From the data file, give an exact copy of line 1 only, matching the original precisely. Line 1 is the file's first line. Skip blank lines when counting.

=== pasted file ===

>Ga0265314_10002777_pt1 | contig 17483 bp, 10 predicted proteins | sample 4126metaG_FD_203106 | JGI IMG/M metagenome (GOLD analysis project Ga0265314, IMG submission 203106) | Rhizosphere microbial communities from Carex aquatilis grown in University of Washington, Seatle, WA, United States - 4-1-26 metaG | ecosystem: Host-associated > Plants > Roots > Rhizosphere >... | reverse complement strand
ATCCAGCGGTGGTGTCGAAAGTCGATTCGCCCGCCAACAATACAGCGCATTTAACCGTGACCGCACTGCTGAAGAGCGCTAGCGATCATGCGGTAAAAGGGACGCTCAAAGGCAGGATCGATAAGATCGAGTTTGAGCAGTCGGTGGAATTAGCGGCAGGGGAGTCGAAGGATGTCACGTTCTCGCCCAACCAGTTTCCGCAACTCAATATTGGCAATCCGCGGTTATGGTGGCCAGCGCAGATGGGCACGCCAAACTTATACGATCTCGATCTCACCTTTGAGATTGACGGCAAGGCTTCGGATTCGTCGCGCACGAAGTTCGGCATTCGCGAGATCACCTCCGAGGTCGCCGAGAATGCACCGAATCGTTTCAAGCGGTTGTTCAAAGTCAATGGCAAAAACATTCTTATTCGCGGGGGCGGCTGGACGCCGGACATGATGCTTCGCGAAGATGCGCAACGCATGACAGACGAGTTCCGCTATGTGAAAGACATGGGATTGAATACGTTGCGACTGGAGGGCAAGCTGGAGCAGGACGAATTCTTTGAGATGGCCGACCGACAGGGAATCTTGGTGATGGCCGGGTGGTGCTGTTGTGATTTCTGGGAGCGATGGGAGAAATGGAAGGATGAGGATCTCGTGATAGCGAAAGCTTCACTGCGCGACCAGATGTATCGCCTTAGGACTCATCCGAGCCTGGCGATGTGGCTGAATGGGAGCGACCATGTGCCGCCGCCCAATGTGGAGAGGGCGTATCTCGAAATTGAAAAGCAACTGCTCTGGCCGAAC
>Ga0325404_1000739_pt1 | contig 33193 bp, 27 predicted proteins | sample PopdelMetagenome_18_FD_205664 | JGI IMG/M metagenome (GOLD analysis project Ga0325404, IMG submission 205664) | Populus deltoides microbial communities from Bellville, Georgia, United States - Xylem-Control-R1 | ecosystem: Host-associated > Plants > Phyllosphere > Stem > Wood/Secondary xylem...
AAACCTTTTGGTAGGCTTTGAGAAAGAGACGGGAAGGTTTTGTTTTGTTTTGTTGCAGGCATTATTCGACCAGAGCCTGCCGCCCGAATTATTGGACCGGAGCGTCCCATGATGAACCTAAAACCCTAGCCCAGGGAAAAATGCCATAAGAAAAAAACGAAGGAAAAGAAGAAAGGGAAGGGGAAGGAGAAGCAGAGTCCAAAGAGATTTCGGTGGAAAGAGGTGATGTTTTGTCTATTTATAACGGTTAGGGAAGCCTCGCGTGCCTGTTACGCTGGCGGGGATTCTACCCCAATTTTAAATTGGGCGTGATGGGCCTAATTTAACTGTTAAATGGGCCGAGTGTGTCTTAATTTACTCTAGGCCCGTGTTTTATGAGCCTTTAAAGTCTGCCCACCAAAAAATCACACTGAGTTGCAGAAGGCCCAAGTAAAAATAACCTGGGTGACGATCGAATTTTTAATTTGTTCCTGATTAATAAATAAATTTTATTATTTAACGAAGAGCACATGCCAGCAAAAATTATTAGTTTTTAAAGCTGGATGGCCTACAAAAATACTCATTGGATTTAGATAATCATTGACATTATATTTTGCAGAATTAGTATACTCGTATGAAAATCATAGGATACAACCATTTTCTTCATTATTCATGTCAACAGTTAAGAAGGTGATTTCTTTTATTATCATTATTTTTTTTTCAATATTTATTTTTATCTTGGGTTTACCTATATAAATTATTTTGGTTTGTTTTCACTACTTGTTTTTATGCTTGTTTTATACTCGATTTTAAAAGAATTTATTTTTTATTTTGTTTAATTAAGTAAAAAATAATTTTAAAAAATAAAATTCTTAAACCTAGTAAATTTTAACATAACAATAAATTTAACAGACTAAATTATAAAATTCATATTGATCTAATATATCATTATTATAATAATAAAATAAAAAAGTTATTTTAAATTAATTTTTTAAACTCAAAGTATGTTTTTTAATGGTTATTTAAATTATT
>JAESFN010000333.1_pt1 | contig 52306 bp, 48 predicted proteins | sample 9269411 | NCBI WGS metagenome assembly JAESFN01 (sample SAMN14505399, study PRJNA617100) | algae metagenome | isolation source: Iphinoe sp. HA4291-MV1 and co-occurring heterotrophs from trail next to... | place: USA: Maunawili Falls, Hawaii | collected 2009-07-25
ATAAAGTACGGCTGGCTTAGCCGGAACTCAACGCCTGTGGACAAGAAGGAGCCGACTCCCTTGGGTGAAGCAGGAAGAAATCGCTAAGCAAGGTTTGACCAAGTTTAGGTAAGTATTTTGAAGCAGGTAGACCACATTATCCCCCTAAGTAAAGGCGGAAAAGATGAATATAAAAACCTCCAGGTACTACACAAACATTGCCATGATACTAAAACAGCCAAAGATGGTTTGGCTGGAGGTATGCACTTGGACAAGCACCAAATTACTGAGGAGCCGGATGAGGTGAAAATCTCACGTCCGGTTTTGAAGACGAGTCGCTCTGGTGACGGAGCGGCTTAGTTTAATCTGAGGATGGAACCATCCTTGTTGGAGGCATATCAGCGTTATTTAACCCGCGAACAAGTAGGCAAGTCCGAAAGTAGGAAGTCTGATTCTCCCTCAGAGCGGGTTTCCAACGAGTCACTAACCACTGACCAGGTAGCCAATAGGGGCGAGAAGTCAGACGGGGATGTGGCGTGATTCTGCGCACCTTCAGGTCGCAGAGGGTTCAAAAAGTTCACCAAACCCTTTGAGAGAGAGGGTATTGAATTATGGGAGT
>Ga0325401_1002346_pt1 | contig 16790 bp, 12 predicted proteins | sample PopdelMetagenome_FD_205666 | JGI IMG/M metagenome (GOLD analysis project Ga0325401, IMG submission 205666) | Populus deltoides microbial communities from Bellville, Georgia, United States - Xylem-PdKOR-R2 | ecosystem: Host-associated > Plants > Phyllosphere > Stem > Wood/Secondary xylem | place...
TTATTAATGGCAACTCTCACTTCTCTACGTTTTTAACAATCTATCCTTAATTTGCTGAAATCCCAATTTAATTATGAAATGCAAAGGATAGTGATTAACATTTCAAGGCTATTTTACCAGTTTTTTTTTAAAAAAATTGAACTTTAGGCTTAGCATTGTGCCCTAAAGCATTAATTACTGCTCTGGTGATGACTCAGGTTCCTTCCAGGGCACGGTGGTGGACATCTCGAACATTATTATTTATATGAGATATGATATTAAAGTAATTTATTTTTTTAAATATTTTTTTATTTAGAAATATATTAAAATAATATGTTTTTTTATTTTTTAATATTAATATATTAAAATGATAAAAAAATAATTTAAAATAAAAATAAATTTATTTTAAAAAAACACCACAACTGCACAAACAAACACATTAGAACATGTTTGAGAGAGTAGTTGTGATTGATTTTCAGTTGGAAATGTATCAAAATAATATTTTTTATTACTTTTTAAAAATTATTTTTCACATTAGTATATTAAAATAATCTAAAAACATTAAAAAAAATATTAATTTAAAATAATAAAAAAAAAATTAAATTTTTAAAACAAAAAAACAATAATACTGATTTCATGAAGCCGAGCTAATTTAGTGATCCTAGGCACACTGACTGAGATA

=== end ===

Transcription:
>Ga0265314_10002777_pt1 | contig 17483 bp, 10 predicted proteins | sample 4126metaG_FD_203106 | JGI IMG/M metagenome (GOLD analysis project Ga0265314, IMG submission 203106) | Rhizosphere microbial communities from Carex aquatilis grown in University of Washington, Seatle, WA, United States - 4-1-26 metaG | ecosystem: Host-associated > Plants > Roots > Rhizosphere >... | reverse complement strand